World AIDS Day 2014: Shower and Selfie For a Cause
We live in a world where social media campaigns are launched on a daily basis to raise money, raise awareness or even out of boredom because a random company’s social media manager found him or herself unoccupied. Despite the onslaught of campaigns, people still continue to do them. Why?
Because there countless causes out there that matter and that the world should be paying attention to. That’s why.
There was the Ice Bucket Challenge that plagued our computer screens for months this summer that raised money for ALS research. Before that, a #NoMakeupSelfie campaign was used to raise money for cancer research. No-Shave November just ended.
The Internet is a great way to get people motivated to do something about something, if only to remain in vogue and relevant in our pop culture-driven society. (Admit it, how many of you did the Ice Bucket Challenge because you’re actually passionate about helping those who suffer from ALS?)
With World AIDS Day taking place today, many places are trying to raise awareness and money for the fight against AIDS. For instance, Apple has announced that a portion of every product sold on December 1st, including apps and music, will go to help raise money for AIDS research.
In addition, another social media campaign has been launched in order to raise money and awareness for the disease: the #weareALLclean shower-selfie campaign. The goal of #weareALLclean is to try to bust the stigma that still surrounds HIV and AIDS and those who suffer from them, and to accomplish this, hot, naked men are taking pictures of themselves in the shower.
Via: Huffington Post
I am so on board with this campaign. The campaign is the brainchild of activist and first openly HIV-positive competitor on the hit reality show “Project Runway,” Jack Mackenroth. He said he wanted to use the word “clean” in his campaign to fight back against the notion that anyone who has AIDS or HIV is somehow “dirty.” It’s a stigma that exists mostly due to the fact that many people are still ignorant about the disease.
According to AIDS.gov, the first official record of the AIDS epidemic occurred in June 1981 when the CDC published a report describing five cases of a rare lung disease present in gay men from Los Angeles. However, there are other reports that suggest that the disease may have been present in Africa as early as the 1950s.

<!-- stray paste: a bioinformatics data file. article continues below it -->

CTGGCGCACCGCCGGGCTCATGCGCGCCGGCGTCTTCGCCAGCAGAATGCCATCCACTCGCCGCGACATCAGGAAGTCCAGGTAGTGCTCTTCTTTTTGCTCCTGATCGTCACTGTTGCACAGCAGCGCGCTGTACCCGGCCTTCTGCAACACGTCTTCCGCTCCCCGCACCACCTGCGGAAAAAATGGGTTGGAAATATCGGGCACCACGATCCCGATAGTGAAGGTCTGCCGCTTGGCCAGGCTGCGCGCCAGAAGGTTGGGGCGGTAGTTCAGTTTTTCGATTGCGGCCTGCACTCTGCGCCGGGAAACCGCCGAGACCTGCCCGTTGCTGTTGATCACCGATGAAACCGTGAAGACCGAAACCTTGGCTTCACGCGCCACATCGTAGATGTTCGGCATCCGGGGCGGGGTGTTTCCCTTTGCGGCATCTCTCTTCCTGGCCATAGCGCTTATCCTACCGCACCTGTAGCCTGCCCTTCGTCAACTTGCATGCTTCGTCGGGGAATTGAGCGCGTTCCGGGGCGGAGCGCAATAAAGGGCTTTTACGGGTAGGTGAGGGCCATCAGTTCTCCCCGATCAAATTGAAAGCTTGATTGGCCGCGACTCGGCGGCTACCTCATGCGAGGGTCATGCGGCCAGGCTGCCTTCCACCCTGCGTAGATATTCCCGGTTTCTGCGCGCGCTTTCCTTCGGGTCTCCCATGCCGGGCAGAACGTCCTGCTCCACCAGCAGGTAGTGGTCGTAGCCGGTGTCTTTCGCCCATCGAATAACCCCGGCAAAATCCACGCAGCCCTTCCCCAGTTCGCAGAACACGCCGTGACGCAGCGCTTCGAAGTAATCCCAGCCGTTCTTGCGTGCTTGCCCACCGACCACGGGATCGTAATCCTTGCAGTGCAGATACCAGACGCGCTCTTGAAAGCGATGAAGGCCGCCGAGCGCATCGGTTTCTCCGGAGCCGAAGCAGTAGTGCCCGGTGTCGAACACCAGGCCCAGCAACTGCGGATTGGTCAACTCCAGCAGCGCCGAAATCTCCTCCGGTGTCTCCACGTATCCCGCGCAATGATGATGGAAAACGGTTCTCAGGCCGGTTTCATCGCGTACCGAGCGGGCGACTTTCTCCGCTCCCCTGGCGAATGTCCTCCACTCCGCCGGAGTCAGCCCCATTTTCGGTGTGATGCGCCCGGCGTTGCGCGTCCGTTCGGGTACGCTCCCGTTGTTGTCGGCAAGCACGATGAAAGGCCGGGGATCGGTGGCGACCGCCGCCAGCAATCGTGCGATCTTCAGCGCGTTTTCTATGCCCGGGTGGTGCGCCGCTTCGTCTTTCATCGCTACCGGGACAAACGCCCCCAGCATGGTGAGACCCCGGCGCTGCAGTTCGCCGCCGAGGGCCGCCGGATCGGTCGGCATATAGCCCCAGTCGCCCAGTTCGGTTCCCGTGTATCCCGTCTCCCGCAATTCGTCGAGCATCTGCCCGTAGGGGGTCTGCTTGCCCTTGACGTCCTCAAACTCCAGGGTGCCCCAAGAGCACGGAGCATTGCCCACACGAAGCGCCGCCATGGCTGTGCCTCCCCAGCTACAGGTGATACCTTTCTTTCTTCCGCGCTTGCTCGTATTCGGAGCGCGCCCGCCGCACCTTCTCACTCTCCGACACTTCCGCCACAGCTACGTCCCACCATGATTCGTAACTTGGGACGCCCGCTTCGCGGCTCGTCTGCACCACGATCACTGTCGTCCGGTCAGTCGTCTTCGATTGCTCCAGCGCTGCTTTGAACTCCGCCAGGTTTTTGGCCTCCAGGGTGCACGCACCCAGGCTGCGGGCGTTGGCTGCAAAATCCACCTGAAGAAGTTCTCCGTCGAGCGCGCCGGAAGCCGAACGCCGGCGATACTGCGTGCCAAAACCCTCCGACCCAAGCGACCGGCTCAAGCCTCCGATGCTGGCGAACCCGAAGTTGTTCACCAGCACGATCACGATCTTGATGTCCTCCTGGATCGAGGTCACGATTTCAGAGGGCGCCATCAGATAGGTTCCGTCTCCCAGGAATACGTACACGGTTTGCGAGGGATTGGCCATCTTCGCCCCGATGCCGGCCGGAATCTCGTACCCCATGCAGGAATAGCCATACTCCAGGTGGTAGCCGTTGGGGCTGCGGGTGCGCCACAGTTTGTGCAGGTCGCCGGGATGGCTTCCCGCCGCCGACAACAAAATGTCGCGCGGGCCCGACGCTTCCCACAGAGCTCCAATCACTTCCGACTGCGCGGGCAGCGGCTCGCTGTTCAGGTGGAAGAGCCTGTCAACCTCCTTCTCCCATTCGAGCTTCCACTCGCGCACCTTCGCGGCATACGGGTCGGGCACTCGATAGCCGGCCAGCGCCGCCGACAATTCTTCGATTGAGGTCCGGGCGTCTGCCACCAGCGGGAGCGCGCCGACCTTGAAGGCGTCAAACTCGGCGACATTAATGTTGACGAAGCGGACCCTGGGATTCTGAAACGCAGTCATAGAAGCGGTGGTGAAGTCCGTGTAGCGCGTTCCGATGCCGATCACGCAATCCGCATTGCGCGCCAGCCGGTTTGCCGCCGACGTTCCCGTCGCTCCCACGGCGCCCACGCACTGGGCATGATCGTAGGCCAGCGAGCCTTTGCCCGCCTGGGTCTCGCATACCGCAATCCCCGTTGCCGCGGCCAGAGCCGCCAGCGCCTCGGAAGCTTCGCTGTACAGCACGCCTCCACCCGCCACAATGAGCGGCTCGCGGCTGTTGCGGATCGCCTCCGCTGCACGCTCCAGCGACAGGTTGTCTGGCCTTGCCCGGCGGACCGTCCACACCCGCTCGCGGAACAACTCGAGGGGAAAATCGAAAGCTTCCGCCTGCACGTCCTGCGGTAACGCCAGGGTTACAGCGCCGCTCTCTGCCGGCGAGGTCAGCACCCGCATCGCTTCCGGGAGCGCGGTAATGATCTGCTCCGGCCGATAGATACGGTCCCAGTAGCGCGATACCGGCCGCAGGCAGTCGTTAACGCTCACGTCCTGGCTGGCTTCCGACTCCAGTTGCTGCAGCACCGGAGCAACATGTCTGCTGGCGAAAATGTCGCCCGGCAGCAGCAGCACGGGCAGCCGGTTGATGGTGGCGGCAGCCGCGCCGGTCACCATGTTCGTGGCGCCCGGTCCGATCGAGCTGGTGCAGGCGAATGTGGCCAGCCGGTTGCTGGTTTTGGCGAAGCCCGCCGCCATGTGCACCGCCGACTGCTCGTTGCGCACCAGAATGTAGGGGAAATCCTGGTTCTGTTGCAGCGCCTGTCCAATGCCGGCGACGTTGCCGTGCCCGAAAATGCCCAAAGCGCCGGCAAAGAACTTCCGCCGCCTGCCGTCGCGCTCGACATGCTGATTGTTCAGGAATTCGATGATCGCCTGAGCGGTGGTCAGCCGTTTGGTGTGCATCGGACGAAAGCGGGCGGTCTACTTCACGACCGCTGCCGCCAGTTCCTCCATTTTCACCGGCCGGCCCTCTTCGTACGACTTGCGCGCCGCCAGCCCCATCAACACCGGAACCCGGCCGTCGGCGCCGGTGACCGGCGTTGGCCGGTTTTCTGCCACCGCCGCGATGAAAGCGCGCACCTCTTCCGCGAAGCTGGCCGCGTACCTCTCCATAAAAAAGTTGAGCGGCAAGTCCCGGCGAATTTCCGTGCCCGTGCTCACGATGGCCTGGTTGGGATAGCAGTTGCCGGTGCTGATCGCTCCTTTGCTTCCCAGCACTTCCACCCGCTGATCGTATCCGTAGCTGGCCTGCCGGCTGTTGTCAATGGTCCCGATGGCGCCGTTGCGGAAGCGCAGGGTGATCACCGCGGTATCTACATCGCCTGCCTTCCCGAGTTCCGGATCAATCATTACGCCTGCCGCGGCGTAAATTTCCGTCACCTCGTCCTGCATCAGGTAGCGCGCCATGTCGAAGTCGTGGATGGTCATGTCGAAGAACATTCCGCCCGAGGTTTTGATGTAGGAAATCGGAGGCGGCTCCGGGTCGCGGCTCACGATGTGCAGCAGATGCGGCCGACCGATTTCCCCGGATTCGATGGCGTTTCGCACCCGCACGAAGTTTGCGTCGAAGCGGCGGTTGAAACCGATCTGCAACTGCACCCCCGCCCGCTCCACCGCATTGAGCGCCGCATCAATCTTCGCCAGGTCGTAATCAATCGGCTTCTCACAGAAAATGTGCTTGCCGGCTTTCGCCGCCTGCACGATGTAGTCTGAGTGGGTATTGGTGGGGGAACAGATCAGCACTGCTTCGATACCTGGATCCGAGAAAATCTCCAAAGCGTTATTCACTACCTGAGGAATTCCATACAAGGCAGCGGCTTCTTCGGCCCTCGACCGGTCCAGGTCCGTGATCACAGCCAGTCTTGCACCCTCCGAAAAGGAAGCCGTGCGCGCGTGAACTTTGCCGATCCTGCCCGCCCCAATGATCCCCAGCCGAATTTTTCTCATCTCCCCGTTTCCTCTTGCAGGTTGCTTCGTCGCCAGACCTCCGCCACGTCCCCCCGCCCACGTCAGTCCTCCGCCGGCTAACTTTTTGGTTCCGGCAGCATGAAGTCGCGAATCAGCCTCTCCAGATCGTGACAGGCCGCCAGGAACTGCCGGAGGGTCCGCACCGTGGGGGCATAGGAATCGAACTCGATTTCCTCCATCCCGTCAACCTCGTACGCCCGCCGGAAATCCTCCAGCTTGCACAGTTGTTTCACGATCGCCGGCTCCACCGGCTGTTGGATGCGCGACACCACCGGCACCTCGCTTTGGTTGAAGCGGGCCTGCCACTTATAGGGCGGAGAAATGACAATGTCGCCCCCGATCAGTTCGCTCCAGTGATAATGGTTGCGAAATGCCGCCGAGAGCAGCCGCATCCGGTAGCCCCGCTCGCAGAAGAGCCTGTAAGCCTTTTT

Despite the disease being known for over 30 years and even with all of the brilliant minds of our world, no cure for AIDS has ever been discovered. With his campaign, #weareALLclean, Mackenroth hopes to raise $1 million to contribute to AIDS research.
Unfortunately, the campaign is severely shy of that lofty goal.
So, why isn’t a campaign featuring hot guys in the shower taking off like the one that forced you to pour ice water on your head?
Via: USA Today
I have a few theories. First, I think that when we’re in the shower, we are at our most vulnerable. Personally, I don’t want to broadcast myself at my most vulnerable moment of the day. But, even if you don’t want to take the picture, you can still donate and tell people to donate to the cause.
Secondly, I think that the stigma surrounding the disease of AIDS, as well as the people who have it, is still too strong and fresh in the minds of many members of our society. Though most 20-somethings are not old enough to remember much about the AIDS epidemic’s beginnings in the ’80s, members of Generation X have stigmatized memories ingrained into their brains, which for some reason, makes them hesitant to help.
Perhaps they think they’ve done enough by figuring out there was a disease in the first place. Perhaps they think it’s up to us to find a cure. I don’t know. What I do know, though, is that even in today’s world when answers to life’s questions are no more than a few taps on a keyboard away, people still don’t know enough.
Via: Images Buddy
For example, some people still believe that you can “catch” AIDS through shaking hands with someone who has the disease, despite massive amounts of evidence to the contrary. Ignorance still runs rampant in our society because people don’t want to believe the facts.
I’m not sure that this campaign will do much in the way of raising money for AIDS research, but I feel that if people continue to take shower selfies with the hashtag #weareALLclean, then it could be successful in raising awareness.
So, lather, rinse and post a shower selfie. Or, at the very least, educate yourself about AIDS.
Ignorance is a disease, too. Thankfully, its cure, knowledge, is within arm’s reach.
Feature photo courtesy of: Huffington Post